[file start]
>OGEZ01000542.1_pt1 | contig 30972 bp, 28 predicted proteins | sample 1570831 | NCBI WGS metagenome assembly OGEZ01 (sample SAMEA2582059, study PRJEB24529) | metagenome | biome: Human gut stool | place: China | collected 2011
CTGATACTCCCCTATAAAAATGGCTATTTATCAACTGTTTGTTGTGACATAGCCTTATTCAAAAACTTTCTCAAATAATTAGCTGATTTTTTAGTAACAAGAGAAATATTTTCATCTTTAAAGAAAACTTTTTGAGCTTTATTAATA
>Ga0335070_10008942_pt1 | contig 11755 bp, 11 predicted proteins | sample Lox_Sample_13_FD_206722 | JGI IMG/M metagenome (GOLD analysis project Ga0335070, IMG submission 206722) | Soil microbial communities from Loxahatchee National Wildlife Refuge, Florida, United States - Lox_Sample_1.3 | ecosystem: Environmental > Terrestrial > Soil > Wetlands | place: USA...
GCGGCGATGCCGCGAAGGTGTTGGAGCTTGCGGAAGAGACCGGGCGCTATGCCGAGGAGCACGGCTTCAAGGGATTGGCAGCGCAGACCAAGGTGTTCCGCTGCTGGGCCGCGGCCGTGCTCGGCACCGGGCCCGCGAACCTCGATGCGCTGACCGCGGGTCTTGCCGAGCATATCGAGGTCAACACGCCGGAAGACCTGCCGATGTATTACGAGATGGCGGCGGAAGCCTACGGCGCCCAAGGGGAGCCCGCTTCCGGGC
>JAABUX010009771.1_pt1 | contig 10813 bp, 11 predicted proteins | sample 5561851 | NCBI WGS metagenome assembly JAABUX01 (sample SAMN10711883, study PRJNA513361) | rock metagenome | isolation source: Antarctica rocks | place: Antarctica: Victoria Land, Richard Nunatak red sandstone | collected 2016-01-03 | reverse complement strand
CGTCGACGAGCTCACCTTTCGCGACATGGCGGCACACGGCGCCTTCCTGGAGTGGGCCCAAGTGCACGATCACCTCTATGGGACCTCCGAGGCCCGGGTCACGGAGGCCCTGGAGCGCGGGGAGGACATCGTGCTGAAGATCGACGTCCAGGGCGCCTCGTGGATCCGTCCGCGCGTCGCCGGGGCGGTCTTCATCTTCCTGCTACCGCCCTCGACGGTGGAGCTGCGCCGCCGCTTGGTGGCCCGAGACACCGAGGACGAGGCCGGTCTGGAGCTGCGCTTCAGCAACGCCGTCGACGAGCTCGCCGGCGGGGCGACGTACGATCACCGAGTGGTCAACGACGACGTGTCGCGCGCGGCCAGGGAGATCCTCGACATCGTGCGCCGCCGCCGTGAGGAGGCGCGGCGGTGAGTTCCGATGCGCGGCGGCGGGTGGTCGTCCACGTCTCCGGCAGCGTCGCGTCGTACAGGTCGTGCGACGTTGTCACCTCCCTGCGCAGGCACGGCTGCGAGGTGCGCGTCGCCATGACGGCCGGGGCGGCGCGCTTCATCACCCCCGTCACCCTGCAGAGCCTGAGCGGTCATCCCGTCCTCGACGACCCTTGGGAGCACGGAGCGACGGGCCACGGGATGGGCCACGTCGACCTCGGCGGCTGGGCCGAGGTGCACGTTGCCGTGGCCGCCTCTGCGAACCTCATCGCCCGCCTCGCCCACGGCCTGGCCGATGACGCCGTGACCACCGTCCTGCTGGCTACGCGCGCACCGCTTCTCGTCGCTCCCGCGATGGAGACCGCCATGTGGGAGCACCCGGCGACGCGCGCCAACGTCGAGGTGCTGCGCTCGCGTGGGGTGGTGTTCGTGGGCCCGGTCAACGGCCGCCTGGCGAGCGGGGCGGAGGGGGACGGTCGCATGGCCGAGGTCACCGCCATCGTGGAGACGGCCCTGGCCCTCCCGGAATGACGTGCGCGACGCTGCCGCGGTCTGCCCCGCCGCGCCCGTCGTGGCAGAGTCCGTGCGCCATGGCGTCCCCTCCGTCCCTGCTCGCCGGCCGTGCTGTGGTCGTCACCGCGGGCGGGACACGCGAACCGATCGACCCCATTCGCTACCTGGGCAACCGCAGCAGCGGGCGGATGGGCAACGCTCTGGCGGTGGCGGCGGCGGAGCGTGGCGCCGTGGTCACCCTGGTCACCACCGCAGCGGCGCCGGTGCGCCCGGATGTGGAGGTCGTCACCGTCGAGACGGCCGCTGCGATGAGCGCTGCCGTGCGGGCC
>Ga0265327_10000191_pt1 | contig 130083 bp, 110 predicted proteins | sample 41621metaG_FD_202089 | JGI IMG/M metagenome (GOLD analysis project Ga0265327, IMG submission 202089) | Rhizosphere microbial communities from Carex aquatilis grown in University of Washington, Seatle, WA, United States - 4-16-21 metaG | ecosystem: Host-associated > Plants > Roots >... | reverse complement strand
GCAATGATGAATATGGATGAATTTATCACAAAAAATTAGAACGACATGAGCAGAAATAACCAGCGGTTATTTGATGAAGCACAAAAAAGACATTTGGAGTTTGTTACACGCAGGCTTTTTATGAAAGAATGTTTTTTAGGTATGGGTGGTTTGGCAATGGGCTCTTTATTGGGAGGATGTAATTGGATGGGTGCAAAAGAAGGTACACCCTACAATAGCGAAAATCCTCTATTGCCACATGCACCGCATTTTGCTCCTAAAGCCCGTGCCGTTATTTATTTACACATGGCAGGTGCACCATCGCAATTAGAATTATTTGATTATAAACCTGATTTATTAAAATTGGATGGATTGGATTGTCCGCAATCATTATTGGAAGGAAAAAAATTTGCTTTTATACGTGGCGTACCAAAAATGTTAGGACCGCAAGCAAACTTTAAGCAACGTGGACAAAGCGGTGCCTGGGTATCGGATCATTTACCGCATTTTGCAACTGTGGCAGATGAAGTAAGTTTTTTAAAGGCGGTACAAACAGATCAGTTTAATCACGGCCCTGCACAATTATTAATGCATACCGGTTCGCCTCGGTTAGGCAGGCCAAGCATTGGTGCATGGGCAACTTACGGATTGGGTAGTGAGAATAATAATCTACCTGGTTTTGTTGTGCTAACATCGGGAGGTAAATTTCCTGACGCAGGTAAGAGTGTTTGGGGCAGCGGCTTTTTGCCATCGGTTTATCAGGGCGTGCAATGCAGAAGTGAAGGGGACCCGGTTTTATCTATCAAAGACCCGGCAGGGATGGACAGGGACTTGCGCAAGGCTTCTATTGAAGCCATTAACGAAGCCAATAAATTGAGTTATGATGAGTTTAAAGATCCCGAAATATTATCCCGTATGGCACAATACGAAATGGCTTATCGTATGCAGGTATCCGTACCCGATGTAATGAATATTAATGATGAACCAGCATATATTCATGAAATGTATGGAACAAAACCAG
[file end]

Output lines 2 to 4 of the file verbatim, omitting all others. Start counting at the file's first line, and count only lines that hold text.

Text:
CTGATACTCCCCTATAAAAATGGCTATTTATCAACTGTTTGTTGTGACATAGCCTTATTCAAAAACTTTCTCAAATAATTAGCTGATTTTTTAGTAACAAGAGAAATATTTTCATCTTTAAAGAAAACTTTTTGAGCTTTATTAATA
>Ga0335070_10008942_pt1 | contig 11755 bp, 11 predicted proteins | sample Lox_Sample_13_FD_206722 | JGI IMG/M metagenome (GOLD analysis project Ga0335070, IMG submission 206722) | Soil microbial communities from Loxahatchee National Wildlife Refuge, Florida, United States - Lox_Sample_1.3 | ecosystem: Environmental > Terrestrial > Soil > Wetlands | place: USA...
GCGGCGATGCCGCGAAGGTGTTGGAGCTTGCGGAAGAGACCGGGCGCTATGCCGAGGAGCACGGCTTCAAGGGATTGGCAGCGCAGACCAAGGTGTTCCGCTGCTGGGCCGCGGCCGTGCTCGGCACCGGGCCCGCGAACCTCGATGCGCTGACCGCGGGTCTTGCCGAGCATATCGAGGTCAACACGCCGGAAGACCTGCCGATGTATTACGAGATGGCGGCGGAAGCCTACGGCGCCCAAGGGGAGCCCGCTTCCGGGC